Behavior

Watching wolves jostle for dominance or red foxes in courtship is to witness a complex, fast, and subtle dance, incorporating not just movement but sounds, smells, and touch.

A crab-eating fox (Cerdocyon thous) eating a crab, as its common name suggests. (Illustration by Wendy Baker)

The outcomes of such interactions will determine who mates with whom and which animals will disperse, i.e., whose genes will be represented in future generations. In many cases the information acquired during play and other non-hostile interactions will eliminate the need for more openly hostile confrontations later. An individual can assess where he or she stands without having to fight.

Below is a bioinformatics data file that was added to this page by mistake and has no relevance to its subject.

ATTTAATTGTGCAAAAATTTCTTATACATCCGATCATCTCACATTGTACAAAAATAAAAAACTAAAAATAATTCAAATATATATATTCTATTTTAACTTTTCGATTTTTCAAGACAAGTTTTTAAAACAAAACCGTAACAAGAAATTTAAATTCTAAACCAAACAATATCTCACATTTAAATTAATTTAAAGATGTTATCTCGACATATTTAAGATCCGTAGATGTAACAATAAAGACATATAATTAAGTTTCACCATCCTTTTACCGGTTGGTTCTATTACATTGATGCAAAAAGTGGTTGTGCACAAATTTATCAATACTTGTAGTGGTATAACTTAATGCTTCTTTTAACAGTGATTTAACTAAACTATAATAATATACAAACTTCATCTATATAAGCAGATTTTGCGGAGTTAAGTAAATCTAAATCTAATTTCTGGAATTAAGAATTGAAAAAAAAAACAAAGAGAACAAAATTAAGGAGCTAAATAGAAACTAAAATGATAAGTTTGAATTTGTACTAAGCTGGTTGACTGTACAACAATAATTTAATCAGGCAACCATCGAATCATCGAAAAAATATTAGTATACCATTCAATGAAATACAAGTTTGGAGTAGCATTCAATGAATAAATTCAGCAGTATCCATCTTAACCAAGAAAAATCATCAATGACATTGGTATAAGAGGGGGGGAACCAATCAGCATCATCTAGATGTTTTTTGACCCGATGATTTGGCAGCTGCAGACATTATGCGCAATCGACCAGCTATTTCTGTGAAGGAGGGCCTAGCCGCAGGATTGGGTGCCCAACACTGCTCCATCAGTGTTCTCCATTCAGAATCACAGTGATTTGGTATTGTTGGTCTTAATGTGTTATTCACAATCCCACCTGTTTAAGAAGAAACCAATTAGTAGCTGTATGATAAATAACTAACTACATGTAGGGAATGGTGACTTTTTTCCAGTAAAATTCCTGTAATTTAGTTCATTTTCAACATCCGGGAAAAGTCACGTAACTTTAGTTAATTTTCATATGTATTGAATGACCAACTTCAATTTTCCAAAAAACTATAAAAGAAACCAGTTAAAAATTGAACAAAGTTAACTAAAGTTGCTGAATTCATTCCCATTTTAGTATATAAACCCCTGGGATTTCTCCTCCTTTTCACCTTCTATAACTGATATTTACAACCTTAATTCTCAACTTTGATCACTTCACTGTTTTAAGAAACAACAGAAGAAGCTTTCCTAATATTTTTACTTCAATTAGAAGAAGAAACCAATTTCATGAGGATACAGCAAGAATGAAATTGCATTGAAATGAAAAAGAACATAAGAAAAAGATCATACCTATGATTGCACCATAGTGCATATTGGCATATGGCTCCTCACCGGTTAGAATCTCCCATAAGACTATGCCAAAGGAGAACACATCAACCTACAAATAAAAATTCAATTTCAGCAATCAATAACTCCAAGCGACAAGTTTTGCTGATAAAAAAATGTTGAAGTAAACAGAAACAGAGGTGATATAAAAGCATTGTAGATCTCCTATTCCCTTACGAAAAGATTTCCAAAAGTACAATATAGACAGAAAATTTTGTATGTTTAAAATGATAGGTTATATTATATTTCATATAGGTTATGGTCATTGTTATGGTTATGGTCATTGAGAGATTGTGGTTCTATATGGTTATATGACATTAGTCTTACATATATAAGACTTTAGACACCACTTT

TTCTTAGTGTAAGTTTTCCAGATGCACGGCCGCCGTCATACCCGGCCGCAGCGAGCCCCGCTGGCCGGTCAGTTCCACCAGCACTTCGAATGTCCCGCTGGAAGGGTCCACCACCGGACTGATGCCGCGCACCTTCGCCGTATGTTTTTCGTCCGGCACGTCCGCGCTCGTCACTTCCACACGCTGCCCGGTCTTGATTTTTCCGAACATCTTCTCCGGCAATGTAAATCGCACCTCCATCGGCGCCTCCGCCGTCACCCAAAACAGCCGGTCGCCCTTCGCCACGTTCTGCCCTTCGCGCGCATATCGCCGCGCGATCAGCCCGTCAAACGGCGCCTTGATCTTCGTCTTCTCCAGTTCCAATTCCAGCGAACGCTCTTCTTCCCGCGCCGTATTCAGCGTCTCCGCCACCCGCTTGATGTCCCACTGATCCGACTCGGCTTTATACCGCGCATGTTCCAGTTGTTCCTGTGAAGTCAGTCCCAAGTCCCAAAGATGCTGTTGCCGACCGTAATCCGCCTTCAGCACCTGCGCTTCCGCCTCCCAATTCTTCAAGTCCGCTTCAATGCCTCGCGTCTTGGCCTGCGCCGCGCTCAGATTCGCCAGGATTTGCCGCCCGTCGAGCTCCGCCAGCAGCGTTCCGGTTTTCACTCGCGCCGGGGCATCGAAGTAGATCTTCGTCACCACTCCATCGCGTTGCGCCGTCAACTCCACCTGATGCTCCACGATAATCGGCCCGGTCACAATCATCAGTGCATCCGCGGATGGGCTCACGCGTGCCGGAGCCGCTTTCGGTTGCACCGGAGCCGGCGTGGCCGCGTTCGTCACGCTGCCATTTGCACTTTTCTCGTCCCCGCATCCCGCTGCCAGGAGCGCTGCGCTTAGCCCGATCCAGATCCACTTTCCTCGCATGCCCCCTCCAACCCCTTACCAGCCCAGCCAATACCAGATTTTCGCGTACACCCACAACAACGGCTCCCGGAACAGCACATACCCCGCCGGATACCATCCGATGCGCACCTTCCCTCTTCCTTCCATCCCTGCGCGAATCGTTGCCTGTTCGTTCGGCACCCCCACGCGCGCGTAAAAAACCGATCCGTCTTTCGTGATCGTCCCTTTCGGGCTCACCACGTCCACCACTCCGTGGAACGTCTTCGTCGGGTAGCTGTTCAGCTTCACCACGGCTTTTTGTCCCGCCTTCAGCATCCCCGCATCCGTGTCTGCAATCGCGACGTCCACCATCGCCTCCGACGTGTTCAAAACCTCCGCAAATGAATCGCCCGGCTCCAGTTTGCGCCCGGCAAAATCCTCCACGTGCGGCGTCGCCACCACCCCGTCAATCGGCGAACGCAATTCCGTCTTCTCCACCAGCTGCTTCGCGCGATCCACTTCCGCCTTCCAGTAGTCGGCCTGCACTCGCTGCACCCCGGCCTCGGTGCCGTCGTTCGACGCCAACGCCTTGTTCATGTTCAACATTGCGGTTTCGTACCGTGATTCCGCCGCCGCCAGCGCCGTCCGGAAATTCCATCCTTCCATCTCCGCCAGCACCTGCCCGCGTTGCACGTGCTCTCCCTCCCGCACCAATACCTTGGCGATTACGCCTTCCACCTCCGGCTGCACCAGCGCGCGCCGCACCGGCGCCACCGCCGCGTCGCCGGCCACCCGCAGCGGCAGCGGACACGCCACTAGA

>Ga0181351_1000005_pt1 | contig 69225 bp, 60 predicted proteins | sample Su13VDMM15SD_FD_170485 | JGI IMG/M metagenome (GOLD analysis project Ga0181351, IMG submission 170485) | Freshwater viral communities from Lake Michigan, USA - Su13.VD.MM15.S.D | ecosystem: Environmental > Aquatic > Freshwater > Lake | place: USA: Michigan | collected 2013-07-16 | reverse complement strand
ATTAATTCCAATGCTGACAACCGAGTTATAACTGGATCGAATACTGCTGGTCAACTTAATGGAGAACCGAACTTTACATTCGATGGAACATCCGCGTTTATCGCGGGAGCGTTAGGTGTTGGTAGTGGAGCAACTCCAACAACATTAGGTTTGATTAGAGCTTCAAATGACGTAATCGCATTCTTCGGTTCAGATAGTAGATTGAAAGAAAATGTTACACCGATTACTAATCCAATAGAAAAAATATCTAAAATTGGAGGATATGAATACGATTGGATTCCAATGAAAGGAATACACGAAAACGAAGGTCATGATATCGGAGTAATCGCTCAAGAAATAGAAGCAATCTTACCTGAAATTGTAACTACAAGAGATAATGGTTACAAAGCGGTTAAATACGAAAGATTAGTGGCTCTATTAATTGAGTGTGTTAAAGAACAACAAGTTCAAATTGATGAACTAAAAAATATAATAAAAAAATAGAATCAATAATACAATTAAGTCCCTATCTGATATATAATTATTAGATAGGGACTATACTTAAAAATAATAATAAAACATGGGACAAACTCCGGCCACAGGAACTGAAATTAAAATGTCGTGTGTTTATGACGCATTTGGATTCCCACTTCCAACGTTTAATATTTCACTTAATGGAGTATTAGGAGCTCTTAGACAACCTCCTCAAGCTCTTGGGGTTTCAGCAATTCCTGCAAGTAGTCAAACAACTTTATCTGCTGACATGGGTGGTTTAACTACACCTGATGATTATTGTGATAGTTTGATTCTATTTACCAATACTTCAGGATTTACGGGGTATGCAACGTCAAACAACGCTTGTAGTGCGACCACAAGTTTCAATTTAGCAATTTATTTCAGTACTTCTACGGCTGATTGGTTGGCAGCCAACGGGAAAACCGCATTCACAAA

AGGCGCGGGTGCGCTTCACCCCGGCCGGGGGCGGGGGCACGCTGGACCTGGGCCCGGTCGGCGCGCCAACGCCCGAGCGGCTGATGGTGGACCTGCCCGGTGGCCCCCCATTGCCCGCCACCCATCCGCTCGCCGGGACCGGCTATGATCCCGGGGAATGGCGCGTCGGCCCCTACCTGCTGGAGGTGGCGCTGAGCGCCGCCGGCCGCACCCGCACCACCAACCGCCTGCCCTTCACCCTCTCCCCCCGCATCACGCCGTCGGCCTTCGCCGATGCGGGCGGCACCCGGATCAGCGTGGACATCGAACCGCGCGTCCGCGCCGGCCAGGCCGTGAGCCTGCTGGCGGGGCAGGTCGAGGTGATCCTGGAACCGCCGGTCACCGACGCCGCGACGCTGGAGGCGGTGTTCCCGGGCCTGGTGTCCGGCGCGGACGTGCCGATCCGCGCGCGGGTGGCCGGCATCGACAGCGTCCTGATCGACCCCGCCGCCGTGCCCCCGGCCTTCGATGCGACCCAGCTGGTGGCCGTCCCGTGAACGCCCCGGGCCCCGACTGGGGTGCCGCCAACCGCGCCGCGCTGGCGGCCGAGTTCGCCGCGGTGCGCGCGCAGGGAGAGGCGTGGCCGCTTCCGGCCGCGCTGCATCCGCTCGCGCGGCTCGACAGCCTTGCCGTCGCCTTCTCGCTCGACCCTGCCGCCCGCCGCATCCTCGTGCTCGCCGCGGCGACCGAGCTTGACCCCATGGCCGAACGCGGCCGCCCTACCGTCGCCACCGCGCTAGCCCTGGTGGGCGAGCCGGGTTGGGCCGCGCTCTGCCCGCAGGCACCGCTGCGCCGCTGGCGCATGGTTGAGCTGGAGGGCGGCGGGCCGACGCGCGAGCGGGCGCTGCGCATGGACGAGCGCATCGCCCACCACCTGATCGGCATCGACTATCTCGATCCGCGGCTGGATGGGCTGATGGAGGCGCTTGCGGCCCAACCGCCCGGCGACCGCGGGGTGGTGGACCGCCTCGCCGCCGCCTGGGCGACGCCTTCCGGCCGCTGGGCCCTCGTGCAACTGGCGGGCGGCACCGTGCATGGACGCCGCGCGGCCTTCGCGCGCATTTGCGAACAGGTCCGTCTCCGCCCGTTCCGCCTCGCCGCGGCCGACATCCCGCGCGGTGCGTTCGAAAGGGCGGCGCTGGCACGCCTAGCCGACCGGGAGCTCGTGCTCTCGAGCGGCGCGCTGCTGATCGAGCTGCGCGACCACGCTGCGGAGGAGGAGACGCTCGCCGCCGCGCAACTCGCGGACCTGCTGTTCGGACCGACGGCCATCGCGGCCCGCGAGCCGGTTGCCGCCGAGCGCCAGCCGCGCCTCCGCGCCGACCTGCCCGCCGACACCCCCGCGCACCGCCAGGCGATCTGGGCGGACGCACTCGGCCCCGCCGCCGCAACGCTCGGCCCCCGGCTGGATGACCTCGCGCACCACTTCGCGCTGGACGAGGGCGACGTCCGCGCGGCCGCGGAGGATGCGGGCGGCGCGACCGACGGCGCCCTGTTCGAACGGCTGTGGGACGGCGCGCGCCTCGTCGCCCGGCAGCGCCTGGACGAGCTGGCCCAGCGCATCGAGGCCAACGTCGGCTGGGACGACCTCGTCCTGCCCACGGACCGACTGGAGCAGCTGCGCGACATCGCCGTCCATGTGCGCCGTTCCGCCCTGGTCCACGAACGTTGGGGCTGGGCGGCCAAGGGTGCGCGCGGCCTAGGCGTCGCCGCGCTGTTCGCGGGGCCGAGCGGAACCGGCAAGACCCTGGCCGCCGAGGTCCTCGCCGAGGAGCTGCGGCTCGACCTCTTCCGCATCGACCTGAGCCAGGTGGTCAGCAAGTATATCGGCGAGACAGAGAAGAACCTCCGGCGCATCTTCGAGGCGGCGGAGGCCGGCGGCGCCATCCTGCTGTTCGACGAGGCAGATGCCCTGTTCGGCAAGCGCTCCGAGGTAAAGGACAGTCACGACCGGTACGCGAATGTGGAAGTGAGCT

The complex interactions are built up from simpler units or elements (e.g., a growl, or a wagging tail). These elements combine to form gestures and gestures between individuals form interactions. Interactions between pairs (or larger groups) form relationships. The pattern of relationships in a pack or group, in turn, determines the social system. Social behavior is a complex hierarchy that is hard to study. Luckily at the lowest level, the elements of social behavior are quite uniform among all the canid species (and recognizable by the owners of domestic dogs). As an example, among facial expressions all canids can snarl aggressively (upper lips lifted vertically) and "grin" submissively (lips retracted backwards). All species may show a defensive gape with the mouth held wide open as a shield. However, it occurs much more commonly in fox-sized species. The position and movement of the tail is similar in most canids and there is a graded signal from the tail tucked between the legs in defensive submission to tail held high in assertive dominance. In a study on jackals a scientist noted the exact element of behavior from twelve parts of the body (e.g., ears, muzzle, head turning, tail, hackles) as they were combined to produce gestures. The exact gesture virtually never repeated itself, reflecting the complexity of the interactions.